Drugs for type 2 diabetes can contribute to weight gain, bone fractures and cardiovascular problems, but in mice, an investigational drug appears to improve insulin sensitivity without those troublesome side effects, researchers at Washington University School of Medicine in St. Louis have shown.
The experimental medicine works through a different pathway, which could provide additional molecular targets for treating insulin resistance and diabetes. The new study appears online in the Journal of Biological Chemistry.
“Current diabetes medications activate a receptor that improves insulin sensitivity, but unfortunately also contributes to side effects that make some people discontinue the medication, contributing to other health problems,” says principal investigator Brian N. Finck, PhD. “So even though these drugs are effective, we’d really like to find new insulin-sensitizing therapies that would avoid activating the same receptor.”
Finck, a research assistant professor of medicine in the Division of Geriatrics and Nutritional Science, worked with colleagues at the University of Michigan and at the drug discovery company Metabolic Solutions Development Co., LLC. The scientists studied one of the company’s investigational drugs, MSD-0602, focusing on its effects in obese mice.
The drug improved blood glucose levels and insulin tolerance in the mice, as did the two diabetes drugs that already are on the market: rosiglitazone (Avandia) and pioglitazone (Actos). All three medications appeared to be about equally effective, but MSD-0602 didn’t bind to and activate a receptor in cells called PPARγ. Rather, the investigational drug clings to the mitochondria, part of the cell that produces energy.
“The drug altered the cell’s ability to generate energy,” Finck says. “And it also seems to have an anti-inflammatory role in the cell. We also found that the drug improved insulin sensitivity in many different kinds of cells including muscle, fat and liver cells.”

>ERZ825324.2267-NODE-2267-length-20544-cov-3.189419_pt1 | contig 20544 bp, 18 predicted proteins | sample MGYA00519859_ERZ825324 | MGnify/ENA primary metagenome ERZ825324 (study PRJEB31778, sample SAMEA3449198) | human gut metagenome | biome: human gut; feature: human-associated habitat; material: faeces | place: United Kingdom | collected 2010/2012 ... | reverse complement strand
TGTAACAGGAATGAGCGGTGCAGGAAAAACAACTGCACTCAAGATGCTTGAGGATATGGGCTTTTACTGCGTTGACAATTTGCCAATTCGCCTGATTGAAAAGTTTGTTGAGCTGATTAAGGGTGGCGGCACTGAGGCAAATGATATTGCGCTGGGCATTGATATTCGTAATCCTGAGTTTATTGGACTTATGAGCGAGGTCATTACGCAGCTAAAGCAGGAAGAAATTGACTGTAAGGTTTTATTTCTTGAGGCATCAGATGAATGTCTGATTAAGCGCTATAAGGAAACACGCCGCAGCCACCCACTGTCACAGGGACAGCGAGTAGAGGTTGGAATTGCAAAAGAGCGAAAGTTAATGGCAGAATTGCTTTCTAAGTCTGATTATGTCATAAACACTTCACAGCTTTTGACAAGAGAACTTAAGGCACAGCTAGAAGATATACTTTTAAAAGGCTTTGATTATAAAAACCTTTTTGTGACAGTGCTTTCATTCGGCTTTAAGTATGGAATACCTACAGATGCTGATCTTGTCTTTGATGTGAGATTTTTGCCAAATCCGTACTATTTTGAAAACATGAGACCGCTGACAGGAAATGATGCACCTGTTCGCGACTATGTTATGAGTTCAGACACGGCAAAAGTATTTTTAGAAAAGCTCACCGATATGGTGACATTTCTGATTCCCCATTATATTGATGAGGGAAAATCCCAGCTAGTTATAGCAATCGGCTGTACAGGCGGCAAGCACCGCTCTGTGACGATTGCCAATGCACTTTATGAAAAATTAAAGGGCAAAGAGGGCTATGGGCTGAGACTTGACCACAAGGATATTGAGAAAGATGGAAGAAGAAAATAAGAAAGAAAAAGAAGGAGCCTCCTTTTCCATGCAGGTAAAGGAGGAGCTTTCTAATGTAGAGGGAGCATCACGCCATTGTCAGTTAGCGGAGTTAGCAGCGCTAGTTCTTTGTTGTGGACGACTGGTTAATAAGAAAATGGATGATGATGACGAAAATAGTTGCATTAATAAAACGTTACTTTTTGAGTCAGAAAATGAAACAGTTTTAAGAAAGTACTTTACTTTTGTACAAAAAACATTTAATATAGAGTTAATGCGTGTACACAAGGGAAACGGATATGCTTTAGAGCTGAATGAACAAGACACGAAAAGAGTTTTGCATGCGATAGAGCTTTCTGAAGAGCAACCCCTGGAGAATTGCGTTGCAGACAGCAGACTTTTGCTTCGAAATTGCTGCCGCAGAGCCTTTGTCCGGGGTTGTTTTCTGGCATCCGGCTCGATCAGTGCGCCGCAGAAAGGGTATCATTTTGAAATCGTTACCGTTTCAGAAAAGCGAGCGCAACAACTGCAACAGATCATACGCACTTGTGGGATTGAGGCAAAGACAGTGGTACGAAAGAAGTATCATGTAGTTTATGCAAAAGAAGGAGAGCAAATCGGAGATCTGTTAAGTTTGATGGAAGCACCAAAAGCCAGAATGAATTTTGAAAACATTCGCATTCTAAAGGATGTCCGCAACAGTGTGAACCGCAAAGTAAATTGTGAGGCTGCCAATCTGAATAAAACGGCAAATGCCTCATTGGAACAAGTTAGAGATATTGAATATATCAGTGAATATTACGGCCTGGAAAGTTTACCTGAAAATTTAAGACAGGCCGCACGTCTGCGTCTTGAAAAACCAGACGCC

Next, he and his colleagues will attempt to identify proteins that bind to the mitochondrial membrane. Future therapies then could be developed specifically to bind to those proteins while avoiding activation of the PPARγ pathway.
“During the last few years there has been some hesitation in the drug-development business about targeting PPARγ based on what we’ve learned about side effects from drugs that regulate that pathway,” Finck says. “So the biologist in me is very interested in identifying other targets for diabetes drugs and understanding their role in regulating metabolism.”
Meanwhile, Metabolic Solutions is testing the investigational drug in patients as part of phase II clinical trials to learn how well it controls their blood glucose.
Chen Z, Vigueira PA, Chambers KT, Hall AM, Mitra MS, Qi N, McDonald WG, Colca JR, Kletzien RF, Finck BN. Insulin resistance and metabolic derangements in obese mice are ameliorated by a novel peroxisome proliferator-activated receptor γ-sparing thiazolidinedione. Journal of Biological Chemistry, published online May 2012; http://www.jbc.org/content/early/2012/05/23/jbc.M112.363960.
McDonald, Colca and Kletzein are employed by Metabolic Solutions Development Co., LLC.
Funding comes from the National Institute of Diabetes and Digestive and Kidney Diseases, and the National Institute on Alcohol Abuse and Alcoholism of the National Institutes of Health (NIH), with additional grants from the Barnes-Jewish Hospital Foundation and the American Liver Foundation. NIH grant numbers R41 DK084596, R42 AA021228, P30 DK52574, P30 DK56341, and T32 DK007296.
Washington University School of Medicine’s 2,100 employed and volunteer faculty physicians also are the medical staff of Barnes-Jewish and St. Louis Children’s hospitals. The School of Medicine is one of the leading medical research, teaching and patient care institutions in the nation, currently ranked sixth in the nation by U.S. News & World Report. Through its affiliations with Barnes-Jewish and St. Louis Children’s hospitals, the School of Medicine is linked to BJC HealthCare.